THEN I tell them to set the film on the int. sprocket and ahut the trap.

THEN thread the feed & holdback sprockets and continue on with the rest of the machine.

When I was taught, I was told to put the film on the feed sprocket and work down through the projector. I always felt it was wrong. Later, I did some research and found that the Mfg. recommends that you thread the gate first. Then, even later, I had to figure out how to thread a AA-II by myself. It turns out that you can't thread it any other way because you'll hit the buckle sensor or any number of crazy things. Hell, you can't even OPEN the projector without timing it because the thing locks shut.

Frankly, I think it all boils down to quality of training!

P.S.: On the Century, I took a red Sharpie marker and put red marks on the silver bushing on the end of the int. the way the Simplex has. I did this on two projectors (out of 17) without telling anybody. Those two are the only ones that are almost NEVER out of frame. I can tell because the framing always stays the way I set it. I guess it's kind of a subliminal thing!

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Brad Miller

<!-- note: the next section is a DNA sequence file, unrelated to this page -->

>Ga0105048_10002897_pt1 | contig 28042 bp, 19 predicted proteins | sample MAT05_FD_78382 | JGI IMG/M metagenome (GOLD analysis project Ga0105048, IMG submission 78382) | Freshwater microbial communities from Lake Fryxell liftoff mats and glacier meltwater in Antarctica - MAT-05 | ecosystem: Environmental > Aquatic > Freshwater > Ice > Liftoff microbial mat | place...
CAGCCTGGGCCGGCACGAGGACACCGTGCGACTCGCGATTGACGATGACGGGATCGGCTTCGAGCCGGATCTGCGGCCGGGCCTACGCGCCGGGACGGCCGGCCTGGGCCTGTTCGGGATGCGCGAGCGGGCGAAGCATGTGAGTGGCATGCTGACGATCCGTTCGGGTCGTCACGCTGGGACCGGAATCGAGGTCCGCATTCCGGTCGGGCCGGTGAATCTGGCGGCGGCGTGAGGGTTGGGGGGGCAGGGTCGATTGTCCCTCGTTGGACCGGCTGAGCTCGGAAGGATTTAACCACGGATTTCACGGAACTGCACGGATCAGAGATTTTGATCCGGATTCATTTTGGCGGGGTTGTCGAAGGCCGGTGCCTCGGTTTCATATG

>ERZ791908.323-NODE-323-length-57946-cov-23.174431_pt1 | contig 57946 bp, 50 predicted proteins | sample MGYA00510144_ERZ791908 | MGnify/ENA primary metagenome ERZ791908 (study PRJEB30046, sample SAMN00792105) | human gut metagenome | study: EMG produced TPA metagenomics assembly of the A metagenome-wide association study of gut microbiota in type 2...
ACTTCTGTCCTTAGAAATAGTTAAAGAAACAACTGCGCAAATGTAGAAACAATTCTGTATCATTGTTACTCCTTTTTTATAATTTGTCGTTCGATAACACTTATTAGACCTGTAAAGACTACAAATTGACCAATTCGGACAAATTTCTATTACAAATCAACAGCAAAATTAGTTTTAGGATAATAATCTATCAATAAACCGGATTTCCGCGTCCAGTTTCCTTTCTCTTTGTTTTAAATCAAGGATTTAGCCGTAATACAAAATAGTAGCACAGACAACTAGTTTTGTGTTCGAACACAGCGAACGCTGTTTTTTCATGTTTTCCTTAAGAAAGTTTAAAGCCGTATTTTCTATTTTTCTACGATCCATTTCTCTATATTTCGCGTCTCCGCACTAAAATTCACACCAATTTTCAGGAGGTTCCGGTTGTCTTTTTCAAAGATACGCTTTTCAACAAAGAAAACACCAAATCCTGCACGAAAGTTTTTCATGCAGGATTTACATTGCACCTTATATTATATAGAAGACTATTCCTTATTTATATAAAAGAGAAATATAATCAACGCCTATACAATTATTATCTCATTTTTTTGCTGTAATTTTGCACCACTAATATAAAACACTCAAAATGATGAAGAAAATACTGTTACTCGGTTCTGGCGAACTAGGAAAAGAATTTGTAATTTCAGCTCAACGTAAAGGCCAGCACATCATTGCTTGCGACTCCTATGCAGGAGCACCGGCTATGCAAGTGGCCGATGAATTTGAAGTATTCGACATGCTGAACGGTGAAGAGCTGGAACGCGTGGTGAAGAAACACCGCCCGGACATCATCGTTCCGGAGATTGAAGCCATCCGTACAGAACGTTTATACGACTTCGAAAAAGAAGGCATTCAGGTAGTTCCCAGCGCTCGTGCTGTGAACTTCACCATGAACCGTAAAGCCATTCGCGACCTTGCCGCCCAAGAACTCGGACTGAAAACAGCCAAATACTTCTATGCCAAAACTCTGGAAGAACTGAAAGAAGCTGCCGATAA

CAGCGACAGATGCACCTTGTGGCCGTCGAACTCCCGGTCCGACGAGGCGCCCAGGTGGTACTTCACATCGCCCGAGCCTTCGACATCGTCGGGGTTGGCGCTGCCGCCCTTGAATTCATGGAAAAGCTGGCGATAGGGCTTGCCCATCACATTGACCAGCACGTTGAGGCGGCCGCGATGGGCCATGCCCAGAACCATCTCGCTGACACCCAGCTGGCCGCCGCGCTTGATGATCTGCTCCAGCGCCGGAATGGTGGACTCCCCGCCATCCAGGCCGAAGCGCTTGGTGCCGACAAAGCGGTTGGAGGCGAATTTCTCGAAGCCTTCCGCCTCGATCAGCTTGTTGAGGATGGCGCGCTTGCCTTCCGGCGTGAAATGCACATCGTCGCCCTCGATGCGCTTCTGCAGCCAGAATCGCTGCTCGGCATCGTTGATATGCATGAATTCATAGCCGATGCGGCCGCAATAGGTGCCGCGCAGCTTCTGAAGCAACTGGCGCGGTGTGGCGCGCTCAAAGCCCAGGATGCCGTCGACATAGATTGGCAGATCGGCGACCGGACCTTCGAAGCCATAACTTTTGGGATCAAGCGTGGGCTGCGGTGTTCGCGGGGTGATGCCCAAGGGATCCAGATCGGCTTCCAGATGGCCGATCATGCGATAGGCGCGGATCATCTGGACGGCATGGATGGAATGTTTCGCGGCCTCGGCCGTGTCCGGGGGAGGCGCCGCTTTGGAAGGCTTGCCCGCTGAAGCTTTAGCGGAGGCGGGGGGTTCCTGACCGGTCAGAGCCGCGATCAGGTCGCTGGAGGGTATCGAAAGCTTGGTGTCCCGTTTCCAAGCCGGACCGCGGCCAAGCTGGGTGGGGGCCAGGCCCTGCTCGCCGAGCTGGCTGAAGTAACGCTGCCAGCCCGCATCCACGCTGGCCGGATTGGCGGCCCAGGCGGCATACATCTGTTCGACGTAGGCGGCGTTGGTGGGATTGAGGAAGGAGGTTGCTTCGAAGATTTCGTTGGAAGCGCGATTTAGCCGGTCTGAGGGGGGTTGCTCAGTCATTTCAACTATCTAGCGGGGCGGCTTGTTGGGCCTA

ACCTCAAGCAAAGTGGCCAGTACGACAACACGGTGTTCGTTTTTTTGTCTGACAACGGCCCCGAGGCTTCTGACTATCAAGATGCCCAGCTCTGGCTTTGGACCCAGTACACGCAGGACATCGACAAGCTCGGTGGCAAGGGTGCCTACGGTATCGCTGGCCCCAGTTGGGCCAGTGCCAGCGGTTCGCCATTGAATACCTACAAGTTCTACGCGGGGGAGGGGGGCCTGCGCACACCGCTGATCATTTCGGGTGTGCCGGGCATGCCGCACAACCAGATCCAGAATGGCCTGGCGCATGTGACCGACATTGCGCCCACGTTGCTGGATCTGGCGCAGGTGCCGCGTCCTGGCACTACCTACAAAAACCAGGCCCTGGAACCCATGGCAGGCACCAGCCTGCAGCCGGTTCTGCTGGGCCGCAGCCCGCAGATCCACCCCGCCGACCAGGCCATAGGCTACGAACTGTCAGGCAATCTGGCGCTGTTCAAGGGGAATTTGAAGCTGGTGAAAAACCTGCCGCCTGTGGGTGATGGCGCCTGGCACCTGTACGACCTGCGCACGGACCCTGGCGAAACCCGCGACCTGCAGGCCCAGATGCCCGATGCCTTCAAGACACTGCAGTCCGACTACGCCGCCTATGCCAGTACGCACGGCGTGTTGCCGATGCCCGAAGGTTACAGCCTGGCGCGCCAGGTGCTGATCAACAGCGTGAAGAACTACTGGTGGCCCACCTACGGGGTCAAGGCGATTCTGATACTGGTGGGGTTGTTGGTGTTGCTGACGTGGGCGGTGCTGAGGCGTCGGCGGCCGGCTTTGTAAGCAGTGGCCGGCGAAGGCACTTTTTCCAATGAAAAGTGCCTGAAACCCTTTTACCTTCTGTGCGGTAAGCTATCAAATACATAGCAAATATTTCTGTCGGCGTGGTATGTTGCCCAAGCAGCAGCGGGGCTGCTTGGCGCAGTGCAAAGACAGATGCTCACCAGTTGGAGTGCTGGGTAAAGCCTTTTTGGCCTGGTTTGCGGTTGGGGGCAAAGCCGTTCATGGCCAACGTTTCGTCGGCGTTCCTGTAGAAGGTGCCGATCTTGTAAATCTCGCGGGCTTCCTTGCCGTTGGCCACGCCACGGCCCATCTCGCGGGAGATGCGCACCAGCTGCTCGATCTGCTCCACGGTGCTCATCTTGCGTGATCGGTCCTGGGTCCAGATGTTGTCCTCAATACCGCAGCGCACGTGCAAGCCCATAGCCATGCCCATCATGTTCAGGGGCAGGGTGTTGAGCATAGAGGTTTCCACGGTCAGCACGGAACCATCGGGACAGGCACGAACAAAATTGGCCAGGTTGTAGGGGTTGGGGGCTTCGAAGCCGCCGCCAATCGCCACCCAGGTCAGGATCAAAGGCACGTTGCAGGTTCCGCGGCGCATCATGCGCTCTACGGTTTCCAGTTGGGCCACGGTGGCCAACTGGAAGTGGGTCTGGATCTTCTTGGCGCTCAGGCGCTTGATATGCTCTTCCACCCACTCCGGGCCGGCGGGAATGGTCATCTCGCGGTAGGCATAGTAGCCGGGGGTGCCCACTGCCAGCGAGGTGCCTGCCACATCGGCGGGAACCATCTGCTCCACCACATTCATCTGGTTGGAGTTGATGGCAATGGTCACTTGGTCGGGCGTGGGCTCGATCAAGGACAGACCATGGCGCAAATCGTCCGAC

Administrator

Posts: 17674
From: Plano, TX (36.2 miles NW of Rockwall)
Registered: May 99


 - posted 07-26-1999 08:34 PM      Profile for Brad Miller   Author's Homepage   Email Brad Miller       Edit/Delete Post 
Forget that red Sharpie...lock the framing controls down. That always puts an end to it.

Any projector can be threaded in either direction. I have threaded AA2s running reel to reel top to bottom and running platters from bottom to top. Threading the gate first does not provide any benefit. It's either in frame or it's not.

On Christies, I put a piece of masking tape around the holdback sprocket and put little marks where the frame lines should be assuming the lower loop is correctly sized and the framing is centered in the gate. We start by "framing" the film on that holdback sprocket and thread all the way up through the digital penthouses. Upon inspection, all the loops are always correct and the picture is in frame...set the timer and let it go.

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Randy Stankey
Film God

Posts: 6417
From: Erie, Pennsylvania
Registered: Jun 99


 - posted 07-26-1999 09:27 PM      Profile for Randy Stankey   Email Randy Stankey   Send New Private Message       Edit/Delete Post 
As I think about it, you're right. I should have qualified myself there. It IS possible to thread AA-II's any way you want, but I had to figure out the AA-II by myself without manuals. The only projectors I used up to that time were Century and Simplex. I guess I should have said, "That's the only way **I COULD FIGURE OUT*** to thread a AA-II.

None-the-less, I still think it boils down to training...